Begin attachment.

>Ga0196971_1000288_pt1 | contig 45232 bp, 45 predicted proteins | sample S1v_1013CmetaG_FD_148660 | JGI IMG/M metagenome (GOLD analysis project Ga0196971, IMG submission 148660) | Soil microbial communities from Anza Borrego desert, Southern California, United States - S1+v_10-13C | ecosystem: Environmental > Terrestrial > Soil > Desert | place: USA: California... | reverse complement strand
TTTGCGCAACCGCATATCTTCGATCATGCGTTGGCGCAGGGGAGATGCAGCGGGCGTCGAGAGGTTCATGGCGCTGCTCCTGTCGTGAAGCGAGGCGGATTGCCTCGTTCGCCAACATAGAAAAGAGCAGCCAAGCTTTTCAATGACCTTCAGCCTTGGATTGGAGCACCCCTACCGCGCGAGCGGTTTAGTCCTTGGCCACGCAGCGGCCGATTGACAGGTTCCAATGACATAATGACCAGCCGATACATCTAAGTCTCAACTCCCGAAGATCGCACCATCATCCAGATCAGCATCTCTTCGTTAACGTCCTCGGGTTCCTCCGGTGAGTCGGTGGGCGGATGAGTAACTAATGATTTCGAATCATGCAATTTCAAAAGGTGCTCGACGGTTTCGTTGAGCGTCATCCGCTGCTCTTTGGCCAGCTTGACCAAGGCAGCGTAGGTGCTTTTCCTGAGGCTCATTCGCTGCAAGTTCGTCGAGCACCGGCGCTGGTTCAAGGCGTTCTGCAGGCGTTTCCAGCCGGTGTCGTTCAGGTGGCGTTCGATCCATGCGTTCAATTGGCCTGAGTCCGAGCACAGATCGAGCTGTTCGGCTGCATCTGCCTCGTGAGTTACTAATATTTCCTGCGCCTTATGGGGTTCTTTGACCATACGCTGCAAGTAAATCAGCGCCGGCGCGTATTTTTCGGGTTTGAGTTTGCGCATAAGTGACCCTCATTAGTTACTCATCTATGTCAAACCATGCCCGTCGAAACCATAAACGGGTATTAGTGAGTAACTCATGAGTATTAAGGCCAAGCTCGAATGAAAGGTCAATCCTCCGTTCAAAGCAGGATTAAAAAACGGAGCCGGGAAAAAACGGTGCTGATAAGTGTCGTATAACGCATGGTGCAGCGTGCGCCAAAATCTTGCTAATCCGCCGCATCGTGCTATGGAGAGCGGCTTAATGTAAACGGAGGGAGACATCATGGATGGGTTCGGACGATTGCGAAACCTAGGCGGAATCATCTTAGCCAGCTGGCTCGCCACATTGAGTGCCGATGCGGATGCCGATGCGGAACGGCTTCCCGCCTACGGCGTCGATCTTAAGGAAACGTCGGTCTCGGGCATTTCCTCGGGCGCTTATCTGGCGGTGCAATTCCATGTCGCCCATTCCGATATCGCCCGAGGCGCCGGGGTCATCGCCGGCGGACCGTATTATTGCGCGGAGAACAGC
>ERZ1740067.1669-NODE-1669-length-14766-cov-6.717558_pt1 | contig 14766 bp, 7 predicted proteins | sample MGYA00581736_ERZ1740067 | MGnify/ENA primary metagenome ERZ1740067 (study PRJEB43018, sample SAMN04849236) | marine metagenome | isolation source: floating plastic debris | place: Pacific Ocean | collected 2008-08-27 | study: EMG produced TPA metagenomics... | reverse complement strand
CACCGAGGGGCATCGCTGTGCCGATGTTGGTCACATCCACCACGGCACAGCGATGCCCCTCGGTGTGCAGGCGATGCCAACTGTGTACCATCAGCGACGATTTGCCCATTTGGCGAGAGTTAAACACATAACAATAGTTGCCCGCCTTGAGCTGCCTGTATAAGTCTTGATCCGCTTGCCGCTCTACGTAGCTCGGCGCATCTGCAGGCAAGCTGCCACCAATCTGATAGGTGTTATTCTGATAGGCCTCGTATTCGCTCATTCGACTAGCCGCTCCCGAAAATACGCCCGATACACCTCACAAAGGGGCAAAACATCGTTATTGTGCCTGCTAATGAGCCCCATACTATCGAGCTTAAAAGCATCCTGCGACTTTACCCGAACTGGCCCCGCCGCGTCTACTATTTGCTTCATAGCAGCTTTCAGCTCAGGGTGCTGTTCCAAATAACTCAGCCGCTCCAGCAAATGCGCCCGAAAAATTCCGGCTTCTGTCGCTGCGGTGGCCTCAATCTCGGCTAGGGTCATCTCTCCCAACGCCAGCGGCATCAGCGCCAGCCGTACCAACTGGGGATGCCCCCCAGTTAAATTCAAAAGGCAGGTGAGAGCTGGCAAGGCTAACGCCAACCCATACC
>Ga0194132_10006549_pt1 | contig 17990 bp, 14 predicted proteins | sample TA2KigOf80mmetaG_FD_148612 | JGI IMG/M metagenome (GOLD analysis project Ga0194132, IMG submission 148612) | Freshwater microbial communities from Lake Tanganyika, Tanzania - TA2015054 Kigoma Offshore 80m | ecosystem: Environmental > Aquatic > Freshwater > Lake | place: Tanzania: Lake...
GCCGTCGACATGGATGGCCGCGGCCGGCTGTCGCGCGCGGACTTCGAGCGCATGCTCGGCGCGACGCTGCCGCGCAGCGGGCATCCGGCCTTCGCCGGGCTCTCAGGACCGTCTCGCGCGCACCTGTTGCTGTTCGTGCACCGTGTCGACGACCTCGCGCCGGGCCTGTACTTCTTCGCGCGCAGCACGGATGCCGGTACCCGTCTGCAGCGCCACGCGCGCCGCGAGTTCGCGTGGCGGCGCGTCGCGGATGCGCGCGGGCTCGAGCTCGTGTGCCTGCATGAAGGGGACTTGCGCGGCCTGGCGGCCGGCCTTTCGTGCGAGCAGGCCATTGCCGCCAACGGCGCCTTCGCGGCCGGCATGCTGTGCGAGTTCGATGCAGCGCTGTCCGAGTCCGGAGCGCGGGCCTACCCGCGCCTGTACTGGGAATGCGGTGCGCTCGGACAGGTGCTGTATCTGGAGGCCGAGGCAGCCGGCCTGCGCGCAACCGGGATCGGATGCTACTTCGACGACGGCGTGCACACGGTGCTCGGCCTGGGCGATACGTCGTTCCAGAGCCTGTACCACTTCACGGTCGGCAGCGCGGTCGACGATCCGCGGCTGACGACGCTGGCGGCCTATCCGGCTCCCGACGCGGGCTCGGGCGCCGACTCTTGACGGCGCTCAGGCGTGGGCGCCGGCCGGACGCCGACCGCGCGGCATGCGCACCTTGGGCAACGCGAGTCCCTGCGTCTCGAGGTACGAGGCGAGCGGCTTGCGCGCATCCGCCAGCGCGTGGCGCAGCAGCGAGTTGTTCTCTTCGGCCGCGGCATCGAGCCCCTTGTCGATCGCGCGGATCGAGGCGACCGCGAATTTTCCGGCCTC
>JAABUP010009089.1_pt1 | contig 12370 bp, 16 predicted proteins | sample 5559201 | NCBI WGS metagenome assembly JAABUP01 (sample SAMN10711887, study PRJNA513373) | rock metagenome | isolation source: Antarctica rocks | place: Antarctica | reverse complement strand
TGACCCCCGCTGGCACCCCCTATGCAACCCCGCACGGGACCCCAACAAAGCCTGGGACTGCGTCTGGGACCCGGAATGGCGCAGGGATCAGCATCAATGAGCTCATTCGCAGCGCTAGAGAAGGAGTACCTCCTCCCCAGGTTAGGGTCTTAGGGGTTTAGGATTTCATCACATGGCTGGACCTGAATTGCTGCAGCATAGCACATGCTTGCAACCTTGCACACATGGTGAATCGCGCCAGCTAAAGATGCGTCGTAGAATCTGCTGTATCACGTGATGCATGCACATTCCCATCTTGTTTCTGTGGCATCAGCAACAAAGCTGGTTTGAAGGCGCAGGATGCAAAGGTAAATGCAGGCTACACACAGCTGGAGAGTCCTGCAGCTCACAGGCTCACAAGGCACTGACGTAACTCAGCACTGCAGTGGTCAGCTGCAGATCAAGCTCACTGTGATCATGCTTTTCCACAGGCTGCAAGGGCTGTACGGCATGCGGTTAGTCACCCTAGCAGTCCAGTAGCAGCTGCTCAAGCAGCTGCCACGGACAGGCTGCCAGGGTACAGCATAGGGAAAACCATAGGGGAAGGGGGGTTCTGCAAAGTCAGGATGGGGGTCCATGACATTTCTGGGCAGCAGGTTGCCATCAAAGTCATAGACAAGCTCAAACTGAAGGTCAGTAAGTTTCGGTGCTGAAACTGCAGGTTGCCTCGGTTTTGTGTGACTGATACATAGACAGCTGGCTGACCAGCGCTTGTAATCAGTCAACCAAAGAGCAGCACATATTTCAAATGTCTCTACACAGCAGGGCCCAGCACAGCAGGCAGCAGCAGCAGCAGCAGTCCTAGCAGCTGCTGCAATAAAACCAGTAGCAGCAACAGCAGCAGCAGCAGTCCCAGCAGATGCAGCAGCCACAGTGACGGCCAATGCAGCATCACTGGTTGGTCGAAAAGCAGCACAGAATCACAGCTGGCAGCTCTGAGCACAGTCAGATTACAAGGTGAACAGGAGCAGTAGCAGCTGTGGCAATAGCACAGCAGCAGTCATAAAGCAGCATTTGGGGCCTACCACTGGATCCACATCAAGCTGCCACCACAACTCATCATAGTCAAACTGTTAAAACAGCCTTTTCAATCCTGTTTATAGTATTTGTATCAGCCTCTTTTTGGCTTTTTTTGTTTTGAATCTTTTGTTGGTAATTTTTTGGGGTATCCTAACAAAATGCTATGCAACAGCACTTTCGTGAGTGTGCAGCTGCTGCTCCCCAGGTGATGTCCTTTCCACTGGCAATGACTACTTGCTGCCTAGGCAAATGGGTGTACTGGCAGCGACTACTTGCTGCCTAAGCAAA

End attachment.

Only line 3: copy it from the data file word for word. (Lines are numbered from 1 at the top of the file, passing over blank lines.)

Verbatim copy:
>ERZ1740067.1669-NODE-1669-length-14766-cov-6.717558_pt1 | contig 14766 bp, 7 predicted proteins | sample MGYA00581736_ERZ1740067 | MGnify/ENA primary metagenome ERZ1740067 (study PRJEB43018, sample SAMN04849236) | marine metagenome | isolation source: floating plastic debris | place: Pacific Ocean | collected 2008-08-27 | study: EMG produced TPA metagenomics... | reverse complement strand